Cook also provides tips for reducing conflicts with landowners and those who don’t hunt:


  • Find access points to your hunting area well in advance of the season.
  • If access requires crossing private land, you must obtain written permission from the landowner. If you can’t obtain written permission, find another access point.
  • Before you start hunting, make sure you’re well beyond the minimum distances you must maintain from roads and dwellings.
  • If you’re going to hunt in Salt Lake County, please remember that the county’s hunting restrictions are more restrictive than the rest of Utah. Read the 2013 Utah Big Game Field Regulations Guidebook closely for more information. The free guidebook is available online.
  • Avoid hunting in areas that a lot of people use. Also, whenever possible, avoid hunting near heavily used trails.

Cook says most Utahns choose not to hunt. “But they support hunting as long as hunters are legal, safe and ethical,” he says. “When hunters don’t behave that way, how people feel about hunting can take a turn for the worse.”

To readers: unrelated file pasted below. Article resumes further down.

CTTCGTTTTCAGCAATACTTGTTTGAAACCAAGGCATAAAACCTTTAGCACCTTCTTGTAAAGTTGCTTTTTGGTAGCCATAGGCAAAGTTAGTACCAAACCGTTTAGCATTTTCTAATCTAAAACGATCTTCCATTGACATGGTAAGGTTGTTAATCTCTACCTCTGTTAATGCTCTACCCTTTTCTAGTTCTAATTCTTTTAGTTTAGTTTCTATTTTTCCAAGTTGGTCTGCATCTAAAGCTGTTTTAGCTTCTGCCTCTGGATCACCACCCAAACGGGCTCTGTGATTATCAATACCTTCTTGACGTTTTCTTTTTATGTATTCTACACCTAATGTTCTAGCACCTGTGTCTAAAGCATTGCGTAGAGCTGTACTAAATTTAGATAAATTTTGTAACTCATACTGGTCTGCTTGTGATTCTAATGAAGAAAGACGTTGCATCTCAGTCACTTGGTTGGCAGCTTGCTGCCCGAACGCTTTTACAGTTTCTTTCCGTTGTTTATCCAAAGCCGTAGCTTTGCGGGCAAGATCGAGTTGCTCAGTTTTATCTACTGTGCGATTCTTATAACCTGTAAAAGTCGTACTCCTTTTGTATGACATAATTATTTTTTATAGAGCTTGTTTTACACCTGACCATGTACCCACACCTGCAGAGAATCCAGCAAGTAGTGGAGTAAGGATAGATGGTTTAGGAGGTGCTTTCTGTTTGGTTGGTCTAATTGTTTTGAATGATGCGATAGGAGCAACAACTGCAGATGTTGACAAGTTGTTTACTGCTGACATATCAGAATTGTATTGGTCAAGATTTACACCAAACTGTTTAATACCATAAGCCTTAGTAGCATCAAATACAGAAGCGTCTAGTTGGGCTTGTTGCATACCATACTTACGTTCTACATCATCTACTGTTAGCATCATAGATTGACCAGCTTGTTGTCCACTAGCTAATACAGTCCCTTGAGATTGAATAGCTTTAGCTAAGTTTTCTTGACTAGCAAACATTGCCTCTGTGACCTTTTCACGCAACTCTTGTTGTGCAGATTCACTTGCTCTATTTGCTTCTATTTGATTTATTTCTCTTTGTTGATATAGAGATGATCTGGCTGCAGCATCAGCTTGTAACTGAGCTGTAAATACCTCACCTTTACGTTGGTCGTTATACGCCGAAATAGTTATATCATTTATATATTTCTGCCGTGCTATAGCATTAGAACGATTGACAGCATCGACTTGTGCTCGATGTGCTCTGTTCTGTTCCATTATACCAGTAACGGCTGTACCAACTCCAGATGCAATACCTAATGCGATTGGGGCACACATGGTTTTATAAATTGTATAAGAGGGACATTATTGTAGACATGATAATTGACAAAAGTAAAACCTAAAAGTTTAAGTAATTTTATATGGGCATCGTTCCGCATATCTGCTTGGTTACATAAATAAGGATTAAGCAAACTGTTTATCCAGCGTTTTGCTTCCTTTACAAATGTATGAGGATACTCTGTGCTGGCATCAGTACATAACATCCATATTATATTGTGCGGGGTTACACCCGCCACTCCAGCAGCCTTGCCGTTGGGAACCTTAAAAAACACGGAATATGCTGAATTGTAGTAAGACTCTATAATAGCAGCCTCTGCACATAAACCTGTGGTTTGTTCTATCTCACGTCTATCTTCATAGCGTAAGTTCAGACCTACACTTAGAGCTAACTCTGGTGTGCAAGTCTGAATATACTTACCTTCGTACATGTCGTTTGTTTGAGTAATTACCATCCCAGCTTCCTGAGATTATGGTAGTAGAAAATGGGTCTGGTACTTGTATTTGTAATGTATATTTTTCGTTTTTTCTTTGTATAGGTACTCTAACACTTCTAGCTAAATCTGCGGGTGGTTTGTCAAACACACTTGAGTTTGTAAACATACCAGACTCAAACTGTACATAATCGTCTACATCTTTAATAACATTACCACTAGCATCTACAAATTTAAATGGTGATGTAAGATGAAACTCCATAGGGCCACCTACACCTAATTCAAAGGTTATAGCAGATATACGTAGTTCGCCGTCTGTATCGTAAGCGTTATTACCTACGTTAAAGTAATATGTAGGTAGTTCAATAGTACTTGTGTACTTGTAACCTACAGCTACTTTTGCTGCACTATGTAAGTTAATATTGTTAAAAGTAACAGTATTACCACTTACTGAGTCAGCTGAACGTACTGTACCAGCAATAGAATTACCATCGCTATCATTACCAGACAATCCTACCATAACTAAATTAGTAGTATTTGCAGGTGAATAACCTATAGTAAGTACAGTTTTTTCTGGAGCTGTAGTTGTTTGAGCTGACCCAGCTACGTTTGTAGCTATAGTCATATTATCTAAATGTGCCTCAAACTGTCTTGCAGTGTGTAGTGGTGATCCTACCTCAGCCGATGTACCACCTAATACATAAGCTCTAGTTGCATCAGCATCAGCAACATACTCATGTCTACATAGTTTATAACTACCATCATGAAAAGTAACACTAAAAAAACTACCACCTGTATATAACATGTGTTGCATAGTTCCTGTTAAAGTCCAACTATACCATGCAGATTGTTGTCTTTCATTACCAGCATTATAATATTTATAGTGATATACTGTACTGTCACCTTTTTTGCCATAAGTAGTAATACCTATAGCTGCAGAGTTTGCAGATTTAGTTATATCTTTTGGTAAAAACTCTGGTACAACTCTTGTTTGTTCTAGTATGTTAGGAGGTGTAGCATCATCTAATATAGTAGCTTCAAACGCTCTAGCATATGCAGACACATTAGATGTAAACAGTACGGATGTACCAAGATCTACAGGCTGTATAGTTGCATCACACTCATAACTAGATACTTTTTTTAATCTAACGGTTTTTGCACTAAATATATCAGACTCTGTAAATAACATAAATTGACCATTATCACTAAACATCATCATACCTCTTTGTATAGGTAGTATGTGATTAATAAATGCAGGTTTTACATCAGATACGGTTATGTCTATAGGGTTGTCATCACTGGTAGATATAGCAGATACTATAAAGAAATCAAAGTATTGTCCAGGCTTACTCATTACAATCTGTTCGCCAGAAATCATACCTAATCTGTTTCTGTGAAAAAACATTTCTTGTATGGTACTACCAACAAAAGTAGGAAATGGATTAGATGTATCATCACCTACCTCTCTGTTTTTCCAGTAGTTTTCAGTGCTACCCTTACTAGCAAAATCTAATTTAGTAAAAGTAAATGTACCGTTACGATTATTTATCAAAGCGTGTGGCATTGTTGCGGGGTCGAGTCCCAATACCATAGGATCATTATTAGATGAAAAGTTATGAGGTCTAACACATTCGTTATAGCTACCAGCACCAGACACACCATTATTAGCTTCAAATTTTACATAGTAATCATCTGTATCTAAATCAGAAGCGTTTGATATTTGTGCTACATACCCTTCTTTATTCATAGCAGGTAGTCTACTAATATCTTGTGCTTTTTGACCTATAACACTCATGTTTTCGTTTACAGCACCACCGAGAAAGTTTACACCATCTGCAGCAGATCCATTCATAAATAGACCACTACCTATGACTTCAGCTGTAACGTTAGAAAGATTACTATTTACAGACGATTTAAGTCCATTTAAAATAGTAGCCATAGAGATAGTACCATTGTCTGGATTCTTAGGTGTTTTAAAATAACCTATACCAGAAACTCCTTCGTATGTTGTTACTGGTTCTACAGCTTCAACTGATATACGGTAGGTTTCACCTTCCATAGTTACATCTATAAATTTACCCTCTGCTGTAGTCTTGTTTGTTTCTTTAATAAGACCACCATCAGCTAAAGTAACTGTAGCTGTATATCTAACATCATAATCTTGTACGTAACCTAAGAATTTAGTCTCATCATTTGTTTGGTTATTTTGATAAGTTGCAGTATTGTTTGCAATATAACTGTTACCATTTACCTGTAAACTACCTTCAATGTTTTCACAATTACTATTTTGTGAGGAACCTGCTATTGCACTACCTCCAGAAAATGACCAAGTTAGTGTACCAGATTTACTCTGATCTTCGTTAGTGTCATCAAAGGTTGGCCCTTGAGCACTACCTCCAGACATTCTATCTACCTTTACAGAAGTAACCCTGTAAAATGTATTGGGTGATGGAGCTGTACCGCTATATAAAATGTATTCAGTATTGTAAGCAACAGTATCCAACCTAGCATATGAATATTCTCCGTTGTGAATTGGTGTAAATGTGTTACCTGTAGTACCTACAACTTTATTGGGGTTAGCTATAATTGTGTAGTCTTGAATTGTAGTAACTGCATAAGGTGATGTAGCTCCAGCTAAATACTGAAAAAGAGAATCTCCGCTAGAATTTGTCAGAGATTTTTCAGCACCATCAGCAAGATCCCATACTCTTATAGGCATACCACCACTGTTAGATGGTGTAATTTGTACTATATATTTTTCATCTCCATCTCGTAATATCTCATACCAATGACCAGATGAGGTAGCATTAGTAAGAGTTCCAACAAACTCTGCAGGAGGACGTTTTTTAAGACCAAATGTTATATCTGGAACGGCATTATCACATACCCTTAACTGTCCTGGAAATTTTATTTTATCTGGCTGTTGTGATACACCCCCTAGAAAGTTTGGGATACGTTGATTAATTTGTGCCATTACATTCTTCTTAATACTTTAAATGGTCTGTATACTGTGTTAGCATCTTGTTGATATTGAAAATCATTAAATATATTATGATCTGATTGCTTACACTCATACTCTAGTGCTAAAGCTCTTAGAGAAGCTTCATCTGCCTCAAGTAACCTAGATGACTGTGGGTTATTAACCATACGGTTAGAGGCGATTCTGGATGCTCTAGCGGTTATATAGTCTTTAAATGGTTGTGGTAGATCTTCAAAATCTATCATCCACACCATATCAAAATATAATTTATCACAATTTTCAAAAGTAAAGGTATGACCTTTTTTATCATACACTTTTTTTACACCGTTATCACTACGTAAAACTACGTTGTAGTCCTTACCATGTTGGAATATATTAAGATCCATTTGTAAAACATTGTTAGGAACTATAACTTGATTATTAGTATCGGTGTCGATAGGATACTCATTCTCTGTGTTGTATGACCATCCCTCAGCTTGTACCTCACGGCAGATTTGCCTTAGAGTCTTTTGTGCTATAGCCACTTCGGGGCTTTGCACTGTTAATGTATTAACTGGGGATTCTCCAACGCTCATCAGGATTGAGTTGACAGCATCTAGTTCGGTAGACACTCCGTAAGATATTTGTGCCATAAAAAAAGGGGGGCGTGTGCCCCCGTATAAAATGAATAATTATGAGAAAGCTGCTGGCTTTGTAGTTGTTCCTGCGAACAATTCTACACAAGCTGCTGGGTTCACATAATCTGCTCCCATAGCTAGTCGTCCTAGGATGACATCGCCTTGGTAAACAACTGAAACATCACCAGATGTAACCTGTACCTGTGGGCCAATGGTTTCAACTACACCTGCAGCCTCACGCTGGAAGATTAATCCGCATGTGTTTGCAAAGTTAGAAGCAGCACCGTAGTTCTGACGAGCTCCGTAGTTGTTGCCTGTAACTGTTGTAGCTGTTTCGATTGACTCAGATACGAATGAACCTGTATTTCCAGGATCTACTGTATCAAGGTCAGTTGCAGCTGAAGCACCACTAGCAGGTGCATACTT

Extended archery areas


If you want to hunt the Wasatch Front, Ogden or Uintah Basin extended archery areas, please remember the following:


Before hunting any of these areas, you must complete the DWR’s Archery Ethics Course. The free course will be available online.
While hunting in an extended archery area, you must carry two items with you: Your 2013 general archery buck deer permit and your Archery Ethics Course certificate.

For more information, call the nearest Division of Wildlife Resources office or the DWR’s Salt Lake City office at 801-538-4700.